Depth-averaged 0 to 700 m ocean temperature trends from 1971 to 2010 are positive over most of the globe (Levitus et al., 2009; Figure 3.1a). The warming is more prominent in the Northern Hemisphere (NH), especially the North Atlantic. This result holds in different analyses, using different time periods, bias corrections and data sources (e.g., with or without XBT or MBT data) (e.g., Palmer et al., 2007; Durack and Wijffels, 2010; Gleckler et al., 2012; Figures 3.1 and 3.9). However, the greater volume of the SH oceans increases the contribution of their warming to global heat content. Zonally averaged upper ocean temperature trends show warming at nearly all latitudes and depths (Levitus et al., 2009, Figure 3.1b). A maximum in warming south of 30°S appears in Figure 3.1b, but is not as strong as in other analyses (e.g., Gille, 2008), likely because the data are relatively sparse in this location so anomalies are attenuated by the objectively analyzed fields used for Figure 3.1 and because warming in the upper 1000 m of the Southern Ocean was stronger between the 1930s and the 1970s than between the 1970s and 1990s (Gille, 2008). Another warming maximum is present at 25°N to 65°N. Both warming signals extend to 700 m (Levitus et al., 2009, Figure 3.1b), and are consistent with poleward displacement of the mean temperature field. Other zonally averaged temperature changes are also consistent with poleward displacement of the mean temperatures. For example, cooling at depth between 30°S and the equator (Figure 3.1b) is consistent with a southward shift of cooler water near the equator. Poleward displacements of some subtropical and subpolar zonal currents and associated wind changes are discussed in Section 3.6.
Globally averaged ocean temperature anomalies as a function of depth and time (Figure 3.1c) relative to a 1971–2010 mean reveal warming at all depths in the upper 700 m over the relatively well-sampled 40-year period considered. Strongest warming is found closest to the sea surface, and the near-surface trends are consistent with independently
measured SST (Chapter 2). The global average warming over this period is 0.11 [0.09 to 0.13] °C per decade in the upper 75 m, decreasing to 0.015°C per decade by 700 m (Figure 3.1c). Comparison of Argo data to Challenger expedition data from the 1870s suggests that warming started earlier than 1971, and was also larger in the Atlantic than in the Pacific over that longer time interval (Roemmich et al., 2012). An observational analysis of temperature in the upper 400 m of the global ocean starting in the year 1900 (Gouretski et al., 2012) finds warming between about 1900 and 1945, as well as after 1970, with some evidence of slight cooling between 1945 and 1970.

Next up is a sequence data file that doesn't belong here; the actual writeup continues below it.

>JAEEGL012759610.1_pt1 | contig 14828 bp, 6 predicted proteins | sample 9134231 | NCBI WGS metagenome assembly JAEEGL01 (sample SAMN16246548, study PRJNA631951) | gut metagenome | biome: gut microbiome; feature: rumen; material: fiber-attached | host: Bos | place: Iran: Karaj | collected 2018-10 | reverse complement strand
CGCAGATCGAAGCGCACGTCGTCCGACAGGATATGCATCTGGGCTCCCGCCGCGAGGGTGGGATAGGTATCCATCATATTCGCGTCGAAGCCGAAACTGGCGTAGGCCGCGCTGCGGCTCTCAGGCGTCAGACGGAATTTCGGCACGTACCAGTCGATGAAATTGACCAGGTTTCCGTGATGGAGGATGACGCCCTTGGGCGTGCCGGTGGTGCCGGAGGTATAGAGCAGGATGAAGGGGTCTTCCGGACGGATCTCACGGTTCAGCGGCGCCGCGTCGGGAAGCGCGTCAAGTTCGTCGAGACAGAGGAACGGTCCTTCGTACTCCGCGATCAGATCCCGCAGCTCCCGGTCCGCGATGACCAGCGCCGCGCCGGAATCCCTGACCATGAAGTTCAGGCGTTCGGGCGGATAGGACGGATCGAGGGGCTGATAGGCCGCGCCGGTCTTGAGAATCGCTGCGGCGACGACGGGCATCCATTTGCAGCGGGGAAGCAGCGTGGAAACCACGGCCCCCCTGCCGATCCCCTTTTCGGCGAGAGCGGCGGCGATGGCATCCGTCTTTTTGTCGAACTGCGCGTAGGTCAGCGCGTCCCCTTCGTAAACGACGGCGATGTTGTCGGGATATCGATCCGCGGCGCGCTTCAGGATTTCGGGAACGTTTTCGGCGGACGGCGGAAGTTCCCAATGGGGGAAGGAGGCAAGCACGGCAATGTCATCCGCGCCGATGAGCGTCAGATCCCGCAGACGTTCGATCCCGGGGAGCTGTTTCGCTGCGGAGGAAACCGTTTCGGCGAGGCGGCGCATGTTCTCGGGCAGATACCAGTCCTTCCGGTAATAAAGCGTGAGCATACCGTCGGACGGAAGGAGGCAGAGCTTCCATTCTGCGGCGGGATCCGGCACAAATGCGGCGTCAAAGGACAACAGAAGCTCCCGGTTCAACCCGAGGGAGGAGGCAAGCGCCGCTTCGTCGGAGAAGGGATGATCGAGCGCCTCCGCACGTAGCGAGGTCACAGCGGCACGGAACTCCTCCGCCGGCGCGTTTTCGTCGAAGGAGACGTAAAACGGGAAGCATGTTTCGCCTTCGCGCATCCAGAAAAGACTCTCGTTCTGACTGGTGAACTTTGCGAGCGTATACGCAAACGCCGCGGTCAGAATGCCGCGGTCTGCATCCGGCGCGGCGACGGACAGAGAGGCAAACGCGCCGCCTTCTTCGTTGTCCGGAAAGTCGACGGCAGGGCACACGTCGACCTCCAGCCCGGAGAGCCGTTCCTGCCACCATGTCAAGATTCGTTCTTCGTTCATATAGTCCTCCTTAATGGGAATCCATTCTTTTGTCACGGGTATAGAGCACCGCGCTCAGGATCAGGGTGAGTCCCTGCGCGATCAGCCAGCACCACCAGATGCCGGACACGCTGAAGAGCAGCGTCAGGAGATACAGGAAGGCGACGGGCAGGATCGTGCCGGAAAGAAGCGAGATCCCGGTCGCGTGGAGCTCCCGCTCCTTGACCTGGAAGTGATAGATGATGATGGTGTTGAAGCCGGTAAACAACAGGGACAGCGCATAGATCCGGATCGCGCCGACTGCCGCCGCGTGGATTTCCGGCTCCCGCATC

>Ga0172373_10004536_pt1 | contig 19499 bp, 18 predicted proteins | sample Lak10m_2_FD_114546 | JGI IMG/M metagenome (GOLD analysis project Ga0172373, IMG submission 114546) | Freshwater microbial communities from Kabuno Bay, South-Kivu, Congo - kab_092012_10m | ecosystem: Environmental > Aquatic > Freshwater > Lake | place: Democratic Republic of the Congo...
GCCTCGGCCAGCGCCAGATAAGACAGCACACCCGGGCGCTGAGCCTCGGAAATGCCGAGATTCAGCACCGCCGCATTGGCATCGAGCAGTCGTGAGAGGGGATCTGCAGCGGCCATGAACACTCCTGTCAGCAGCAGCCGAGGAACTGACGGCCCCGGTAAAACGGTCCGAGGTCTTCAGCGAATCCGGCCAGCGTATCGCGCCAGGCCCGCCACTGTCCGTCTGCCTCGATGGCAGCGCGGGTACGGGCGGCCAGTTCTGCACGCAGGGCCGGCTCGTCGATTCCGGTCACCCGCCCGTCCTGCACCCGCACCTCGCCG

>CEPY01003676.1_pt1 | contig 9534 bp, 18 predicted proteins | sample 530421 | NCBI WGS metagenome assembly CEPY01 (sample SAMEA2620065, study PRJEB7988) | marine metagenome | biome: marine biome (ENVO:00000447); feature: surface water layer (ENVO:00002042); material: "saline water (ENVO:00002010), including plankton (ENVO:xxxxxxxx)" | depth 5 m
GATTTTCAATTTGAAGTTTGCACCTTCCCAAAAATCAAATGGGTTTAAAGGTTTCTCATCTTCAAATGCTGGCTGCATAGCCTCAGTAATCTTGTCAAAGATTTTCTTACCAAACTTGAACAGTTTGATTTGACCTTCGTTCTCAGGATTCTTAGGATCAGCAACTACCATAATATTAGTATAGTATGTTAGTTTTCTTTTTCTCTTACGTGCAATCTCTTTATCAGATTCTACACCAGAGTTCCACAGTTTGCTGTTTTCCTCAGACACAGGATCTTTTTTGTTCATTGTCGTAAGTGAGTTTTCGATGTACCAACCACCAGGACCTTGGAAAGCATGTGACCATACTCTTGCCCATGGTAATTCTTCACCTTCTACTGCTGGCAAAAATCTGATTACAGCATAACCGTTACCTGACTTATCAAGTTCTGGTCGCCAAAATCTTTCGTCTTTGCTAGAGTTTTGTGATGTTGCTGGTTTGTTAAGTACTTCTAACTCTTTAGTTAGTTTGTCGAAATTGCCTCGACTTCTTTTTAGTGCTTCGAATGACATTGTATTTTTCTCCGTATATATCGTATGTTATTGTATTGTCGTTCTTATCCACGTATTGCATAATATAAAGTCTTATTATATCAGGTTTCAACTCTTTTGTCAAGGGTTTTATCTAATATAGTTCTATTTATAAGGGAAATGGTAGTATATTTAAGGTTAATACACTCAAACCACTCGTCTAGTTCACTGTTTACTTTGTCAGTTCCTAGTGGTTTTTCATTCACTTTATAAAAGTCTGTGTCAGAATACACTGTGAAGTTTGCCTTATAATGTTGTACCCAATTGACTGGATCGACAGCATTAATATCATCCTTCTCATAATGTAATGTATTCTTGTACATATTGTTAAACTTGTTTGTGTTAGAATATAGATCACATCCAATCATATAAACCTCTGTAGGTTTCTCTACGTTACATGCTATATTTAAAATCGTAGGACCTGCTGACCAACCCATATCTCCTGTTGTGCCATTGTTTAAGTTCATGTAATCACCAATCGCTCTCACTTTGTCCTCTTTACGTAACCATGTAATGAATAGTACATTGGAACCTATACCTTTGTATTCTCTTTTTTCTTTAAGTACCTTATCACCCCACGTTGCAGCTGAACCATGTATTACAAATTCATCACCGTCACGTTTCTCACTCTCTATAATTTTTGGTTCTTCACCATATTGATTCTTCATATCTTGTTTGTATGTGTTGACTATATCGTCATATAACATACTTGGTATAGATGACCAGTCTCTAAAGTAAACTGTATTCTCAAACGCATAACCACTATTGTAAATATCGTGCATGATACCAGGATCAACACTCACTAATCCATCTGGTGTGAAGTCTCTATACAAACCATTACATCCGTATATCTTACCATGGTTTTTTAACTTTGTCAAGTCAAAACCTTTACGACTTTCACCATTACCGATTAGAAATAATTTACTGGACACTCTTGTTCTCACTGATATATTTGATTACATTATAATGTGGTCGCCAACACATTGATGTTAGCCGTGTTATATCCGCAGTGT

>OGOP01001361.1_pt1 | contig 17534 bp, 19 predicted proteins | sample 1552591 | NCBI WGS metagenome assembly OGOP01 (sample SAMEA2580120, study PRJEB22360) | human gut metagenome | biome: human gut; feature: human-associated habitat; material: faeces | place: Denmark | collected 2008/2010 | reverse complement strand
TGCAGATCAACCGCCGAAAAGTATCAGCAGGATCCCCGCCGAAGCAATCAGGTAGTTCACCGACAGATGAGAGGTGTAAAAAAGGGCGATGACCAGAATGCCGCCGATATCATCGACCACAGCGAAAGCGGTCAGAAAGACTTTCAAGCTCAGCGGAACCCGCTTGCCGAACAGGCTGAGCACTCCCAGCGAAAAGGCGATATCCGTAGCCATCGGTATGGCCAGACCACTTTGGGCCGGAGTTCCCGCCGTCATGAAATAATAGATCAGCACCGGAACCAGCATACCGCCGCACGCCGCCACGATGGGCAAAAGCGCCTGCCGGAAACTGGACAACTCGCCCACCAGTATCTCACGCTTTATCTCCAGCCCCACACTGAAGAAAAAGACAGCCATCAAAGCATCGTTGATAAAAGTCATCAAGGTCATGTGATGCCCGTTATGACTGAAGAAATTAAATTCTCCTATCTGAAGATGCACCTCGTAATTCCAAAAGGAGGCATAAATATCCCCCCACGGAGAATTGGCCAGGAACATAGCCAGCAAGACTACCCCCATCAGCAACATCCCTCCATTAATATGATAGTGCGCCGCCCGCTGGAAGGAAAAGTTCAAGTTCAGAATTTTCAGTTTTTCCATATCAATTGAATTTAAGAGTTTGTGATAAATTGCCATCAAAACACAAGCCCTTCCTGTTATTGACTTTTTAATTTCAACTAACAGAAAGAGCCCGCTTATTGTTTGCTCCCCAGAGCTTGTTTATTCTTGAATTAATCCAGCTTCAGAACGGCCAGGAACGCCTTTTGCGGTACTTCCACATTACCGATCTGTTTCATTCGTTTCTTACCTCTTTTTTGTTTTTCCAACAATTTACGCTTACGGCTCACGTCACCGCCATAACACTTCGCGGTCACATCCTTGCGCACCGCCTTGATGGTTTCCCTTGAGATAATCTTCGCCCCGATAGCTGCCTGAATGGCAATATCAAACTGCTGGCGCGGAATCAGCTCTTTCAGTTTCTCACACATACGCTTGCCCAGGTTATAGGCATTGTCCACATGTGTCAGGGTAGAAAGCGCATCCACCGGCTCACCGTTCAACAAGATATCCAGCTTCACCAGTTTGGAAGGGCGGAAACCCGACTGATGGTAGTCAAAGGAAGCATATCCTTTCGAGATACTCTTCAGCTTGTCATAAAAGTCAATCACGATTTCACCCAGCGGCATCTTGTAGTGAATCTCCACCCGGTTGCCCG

The globally averaged temperature difference between the ocean surface and 200 m (Figure 3.1d) increased by about 0.25ºC from 1971 to 2010 (Levitus et al., 2009). This change, which corresponds to a 4% increase in density stratification, is widespread in all the oceans north of about 40°S.
A potentially important impact of ocean warming is the effect on sea ice, floating glacial ice and ice sheet dynamics (see Chapter 4 for a discussion of these topics). Although some of the global integrals of UOHC neglect changes poleward of ±60° (Ishii and Kimoto, 2009) or ±65° (Domingues et al., 2008) latitude, at least some parts of the Arctic have warmed: In the Arctic Ocean, subsurface pulses of relatively warm water of Atlantic origin can be traced around the Eurasian Basin, and analyses of data from 1950–2010 show a decadal warming of this water mass since the late 1970s (Polyakov et al., 2012), as well as a shoaling, by 75 to 90 m (Polyakov et al., 2010). Arctic surface waters have also warmed, at least in the Canada Basin, from 1993 to 2007 (Jackson et al., 2010).